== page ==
Friday, July 04, 2014

Artistic Challenge Poem

[click on picture for larger view]
Our Ocracoke Pests
Little island next to the sea
Harbor for rats and nutrias
Ancestors, when getting was good,
jumped pirate ships ages ago
and left tendered slave ships by droves
Nutria feast on trees and shrubs
Rats, vermin in any language,
carry fleas and lice and disease
As if protected by law, they--
have run of the place, dreaded pests
Nutria run and hide, won't bite
Rats, omnivorous by nature,
their bite will surely make one sick
They're looting abandoned houses--
owners away from surging seas
Wish we could send them far away
Perhaps up to New York City 
 - - - - - .  ....

Picture and Poem Copyright, © 2014 Jimmiehov, All Rights Reserved.

[Picture is 'screen print' of the link show below the picture]

Today I'm linked with Margaret at the Real Toads, Artistic Interpretations

And now again Monday with Kerry at the Real Toads, Open Link Monday
Margaret's instructions were: "For July's challenge, I ask you to bring a character or characters to life in a poem based on the images in these photos.   It can be in any style and manner you wish.  It may have dialogue or be purely meditative, it may be fictional or non-fictional." 
[My post here as I figuratively wrote for the residents of Ocracoke is mostly fictional and except for the title could relate to most any of the islands off the east coast of North Carolina.  But the hurricane did pass right over Ocracoke as told by the MSN News article at the picture credit link below my screen capture picture.]
1.  Not all vermin are rodents but can be another name for human scum of the earth.  These type of vermin (humans) also loot abandoned housing.  [Thought attributed to Webster: "a person whose behavior is offensive to others vermin who looted abandoned houses after the hurricane" (link)] 
2.  The nutria are called  by the Ocracoke people.  Margaret said, "Russian Rat - a large rodent found on Ocracoke.  Technically known as a nutria.  We have lots of Russian rats and mink on the island."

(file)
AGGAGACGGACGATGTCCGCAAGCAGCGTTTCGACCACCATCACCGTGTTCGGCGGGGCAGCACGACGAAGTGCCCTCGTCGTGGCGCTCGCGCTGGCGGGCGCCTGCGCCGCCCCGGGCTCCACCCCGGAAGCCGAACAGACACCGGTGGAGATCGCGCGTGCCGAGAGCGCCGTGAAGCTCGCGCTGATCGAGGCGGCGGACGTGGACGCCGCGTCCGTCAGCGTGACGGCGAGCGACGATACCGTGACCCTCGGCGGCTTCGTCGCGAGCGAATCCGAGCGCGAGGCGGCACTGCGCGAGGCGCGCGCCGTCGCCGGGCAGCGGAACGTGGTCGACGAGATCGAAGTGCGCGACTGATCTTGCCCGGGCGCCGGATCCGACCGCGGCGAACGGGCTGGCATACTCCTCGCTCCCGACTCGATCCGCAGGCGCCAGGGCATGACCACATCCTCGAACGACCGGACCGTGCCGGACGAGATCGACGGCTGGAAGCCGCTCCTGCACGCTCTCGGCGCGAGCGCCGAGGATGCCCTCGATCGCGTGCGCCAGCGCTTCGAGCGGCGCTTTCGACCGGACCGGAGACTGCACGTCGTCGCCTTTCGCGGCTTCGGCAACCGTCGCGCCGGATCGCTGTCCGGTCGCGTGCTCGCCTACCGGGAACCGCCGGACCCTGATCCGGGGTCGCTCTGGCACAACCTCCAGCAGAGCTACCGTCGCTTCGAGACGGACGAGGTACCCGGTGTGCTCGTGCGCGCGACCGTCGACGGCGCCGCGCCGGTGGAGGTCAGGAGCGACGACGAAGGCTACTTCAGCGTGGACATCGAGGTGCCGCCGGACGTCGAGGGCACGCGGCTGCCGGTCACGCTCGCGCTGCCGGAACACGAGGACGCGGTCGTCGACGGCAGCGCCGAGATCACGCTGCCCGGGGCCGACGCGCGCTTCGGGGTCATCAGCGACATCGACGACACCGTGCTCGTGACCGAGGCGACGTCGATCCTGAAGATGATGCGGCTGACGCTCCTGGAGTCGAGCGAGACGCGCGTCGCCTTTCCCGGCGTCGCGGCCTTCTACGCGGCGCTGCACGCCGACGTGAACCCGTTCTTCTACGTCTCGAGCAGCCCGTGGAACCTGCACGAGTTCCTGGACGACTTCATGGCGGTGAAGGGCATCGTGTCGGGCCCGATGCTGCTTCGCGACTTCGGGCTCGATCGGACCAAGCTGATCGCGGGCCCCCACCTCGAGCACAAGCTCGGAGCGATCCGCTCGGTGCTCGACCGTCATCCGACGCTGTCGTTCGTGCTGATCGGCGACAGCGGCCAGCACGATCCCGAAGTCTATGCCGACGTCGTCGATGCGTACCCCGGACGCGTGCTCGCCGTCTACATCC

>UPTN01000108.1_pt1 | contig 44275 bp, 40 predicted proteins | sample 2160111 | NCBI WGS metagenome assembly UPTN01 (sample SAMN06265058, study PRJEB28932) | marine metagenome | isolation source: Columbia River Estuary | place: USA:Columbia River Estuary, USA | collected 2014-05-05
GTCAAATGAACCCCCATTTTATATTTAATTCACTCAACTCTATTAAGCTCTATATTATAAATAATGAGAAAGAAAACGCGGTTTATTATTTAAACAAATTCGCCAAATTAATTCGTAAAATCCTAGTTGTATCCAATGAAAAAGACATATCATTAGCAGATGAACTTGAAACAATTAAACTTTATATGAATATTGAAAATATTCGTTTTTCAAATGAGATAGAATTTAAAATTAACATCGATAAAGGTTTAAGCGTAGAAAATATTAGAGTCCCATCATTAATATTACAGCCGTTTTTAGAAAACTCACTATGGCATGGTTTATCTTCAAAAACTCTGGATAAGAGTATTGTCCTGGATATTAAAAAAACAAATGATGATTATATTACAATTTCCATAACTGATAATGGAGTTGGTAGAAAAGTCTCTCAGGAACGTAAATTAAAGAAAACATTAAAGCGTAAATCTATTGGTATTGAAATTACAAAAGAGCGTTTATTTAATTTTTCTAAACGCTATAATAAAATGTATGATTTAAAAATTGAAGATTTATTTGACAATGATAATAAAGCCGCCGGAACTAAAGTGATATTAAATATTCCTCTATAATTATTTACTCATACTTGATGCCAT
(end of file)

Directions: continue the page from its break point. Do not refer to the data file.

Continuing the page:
Here, where we live there are also a lot of the nutria.  All the trees down by the lake have to have mesh screen around their bases to protect the bark from the nutria nibbles.

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At Saturday, July 05, 2014 1:41:00 PM, Blogger Margaret said...

Well, I have yet to see (and hopefully never will) a nutria on Ocracoke. I am sure, hurricanes and rising water do bring them out, though. The last stanza is priceless!

At Saturday, July 05, 2014 3:09:00 PM, Blogger Hannah said...

I'm glad for the added note for I thought you were strictly referring to rats...interesting POV, Jim. :)

At Sunday, July 06, 2014 4:20:00 AM, Blogger audrey` said...

Why New York City, Dr Jim? :)

At Sunday, July 06, 2014 6:50:00 AM, Blogger Grace said...

Yikes to the nutria and pests ~ Send them far away or maybe be swept away by the storm :-)

At Monday, July 07, 2014 9:54:00 AM, Blogger Stacy said...

I think its interesting to ponder the history of any island. Great detail here!

Stacy Lynn mar

At Monday, July 07, 2014 1:25:00 PM, Blogger Sherry Blue Sky said...

It is horrible to think of people looting houses where the owners are already in distress due to flooding. Grrrrrrrr. A well written poem.

At Wednesday, July 09, 2014 3:34:00 PM, Blogger Susie Clevenger said...

Oh, those nutria rats are so huge...I see them often down here on the gulf.


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